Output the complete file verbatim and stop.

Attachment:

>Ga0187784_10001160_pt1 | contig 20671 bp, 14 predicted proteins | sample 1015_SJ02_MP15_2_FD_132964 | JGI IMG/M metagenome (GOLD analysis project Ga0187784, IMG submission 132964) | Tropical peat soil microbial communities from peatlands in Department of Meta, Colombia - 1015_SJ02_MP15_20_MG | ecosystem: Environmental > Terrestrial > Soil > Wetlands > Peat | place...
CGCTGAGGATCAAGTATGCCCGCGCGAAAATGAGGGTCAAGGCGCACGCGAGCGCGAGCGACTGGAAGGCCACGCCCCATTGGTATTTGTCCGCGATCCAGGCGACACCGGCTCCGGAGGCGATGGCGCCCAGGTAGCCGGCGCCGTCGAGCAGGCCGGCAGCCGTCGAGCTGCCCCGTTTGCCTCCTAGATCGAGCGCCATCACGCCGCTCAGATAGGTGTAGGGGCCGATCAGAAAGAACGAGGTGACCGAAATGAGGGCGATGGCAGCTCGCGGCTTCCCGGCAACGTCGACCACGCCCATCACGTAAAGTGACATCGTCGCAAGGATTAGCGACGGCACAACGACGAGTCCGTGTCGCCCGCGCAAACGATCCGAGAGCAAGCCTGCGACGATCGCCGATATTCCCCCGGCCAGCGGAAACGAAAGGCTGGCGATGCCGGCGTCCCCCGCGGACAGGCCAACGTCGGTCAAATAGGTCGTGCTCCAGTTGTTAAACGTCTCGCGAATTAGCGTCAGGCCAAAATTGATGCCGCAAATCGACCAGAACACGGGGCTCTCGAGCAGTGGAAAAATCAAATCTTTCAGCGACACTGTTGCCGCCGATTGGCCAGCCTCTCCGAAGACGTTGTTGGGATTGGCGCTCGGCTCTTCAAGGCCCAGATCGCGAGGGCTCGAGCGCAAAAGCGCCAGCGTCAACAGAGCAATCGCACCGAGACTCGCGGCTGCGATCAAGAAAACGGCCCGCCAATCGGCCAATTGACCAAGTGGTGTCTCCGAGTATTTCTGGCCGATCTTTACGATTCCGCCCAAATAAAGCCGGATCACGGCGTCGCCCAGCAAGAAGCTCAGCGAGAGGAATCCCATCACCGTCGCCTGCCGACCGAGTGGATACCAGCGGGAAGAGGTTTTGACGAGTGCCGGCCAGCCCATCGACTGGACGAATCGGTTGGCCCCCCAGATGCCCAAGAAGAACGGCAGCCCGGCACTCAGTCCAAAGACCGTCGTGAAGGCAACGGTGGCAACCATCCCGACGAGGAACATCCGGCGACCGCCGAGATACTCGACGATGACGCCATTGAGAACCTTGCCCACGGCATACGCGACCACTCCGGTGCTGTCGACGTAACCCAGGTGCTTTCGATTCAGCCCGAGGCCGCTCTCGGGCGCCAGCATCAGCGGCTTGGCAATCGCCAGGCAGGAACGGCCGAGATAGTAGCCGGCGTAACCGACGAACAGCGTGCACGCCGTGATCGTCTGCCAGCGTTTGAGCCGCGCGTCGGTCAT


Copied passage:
>Ga0187784_10001160_pt1 | contig 20671 bp, 14 predicted proteins | sample 1015_SJ02_MP15_2_FD_132964 | JGI IMG/M metagenome (GOLD analysis project Ga0187784, IMG submission 132964) | Tropical peat soil microbial communities from peatlands in Department of Meta, Colombia - 1015_SJ02_MP15_20_MG | ecosystem: Environmental > Terrestrial > Soil > Wetlands > Peat | place...
CGCTGAGGATCAAGTATGCCCGCGCGAAAATGAGGGTCAAGGCGCACGCGAGCGCGAGCGACTGGAAGGCCACGCCCCATTGGTATTTGTCCGCGATCCAGGCGACACCGGCTCCGGAGGCGATGGCGCCCAGGTAGCCGGCGCCGTCGAGCAGGCCGGCAGCCGTCGAGCTGCCCCGTTTGCCTCCTAGATCGAGCGCCATCACGCCGCTCAGATAGGTGTAGGGGCCGATCAGAAAGAACGAGGTGACCGAAATGAGGGCGATGGCAGCTCGCGGCTTCCCGGCAACGTCGACCACGCCCATCACGTAAAGTGACATCGTCGCAAGGATTAGCGACGGCACAACGACGAGTCCGTGTCGCCCGCGCAAACGATCCGAGAGCAAGCCTGCGACGATCGCCGATATTCCCCCGGCCAGCGGAAACGAAAGGCTGGCGATGCCGGCGTCCCCCGCGGACAGGCCAACGTCGGTCAAATAGGTCGTGCTCCAGTTGTTAAACGTCTCGCGAATTAGCGTCAGGCCAAAATTGATGCCGCAAATCGACCAGAACACGGGGCTCTCGAGCAGTGGAAAAATCAAATCTTTCAGCGACACTGTTGCCGCCGATTGGCCAGCCTCTCCGAAGACGTTGTTGGGATTGGCGCTCGGCTCTTCAAGGCCCAGATCGCGAGGGCTCGAGCGCAAAAGCGCCAGCGTCAACAGAGCAATCGCACCGAGACTCGCGGCTGCGATCAAGAAAACGGCCCGCCAATCGGCCAATTGACCAAGTGGTGTCTCCGAGTATTTCTGGCCGATCTTTACGATTCCGCCCAAATAAAGCCGGATCACGGCGTCGCCCAGCAAGAAGCTCAGCGAGAGGAATCCCATCACCGTCGCCTGCCGACCGAGTGGATACCAGCGGGAAGAGGTTTTGACGAGTGCCGGCCAGCCCATCGACTGGACGAATCGGTTGGCCCCCCAGATGCCCAAGAAGAACGGCAGCCCGGCACTCAGTCCAAAGACCGTCGTGAAGGCAACGGTGGCAACCATCCCGACGAGGAACATCCGGCGACCGCCGAGATACTCGACGATGACGCCATTGAGAACCTTGCCCACGGCATACGCGACCACTCCGGTGCTGTCGACGTAACCCAGGTGCTTTCGATTCAGCCCGAGGCCGCTCTCGGGCGCCAGCATCAGCGGCTTGGCAATCGCCAGGCAGGAACGGCCGAGATAGTAGCCGGCGTAACCGACGAACAGCGTGCACGCCGTGATCGTCTGCCAGCGTTTGAGCCGCGCGTCGGTCAT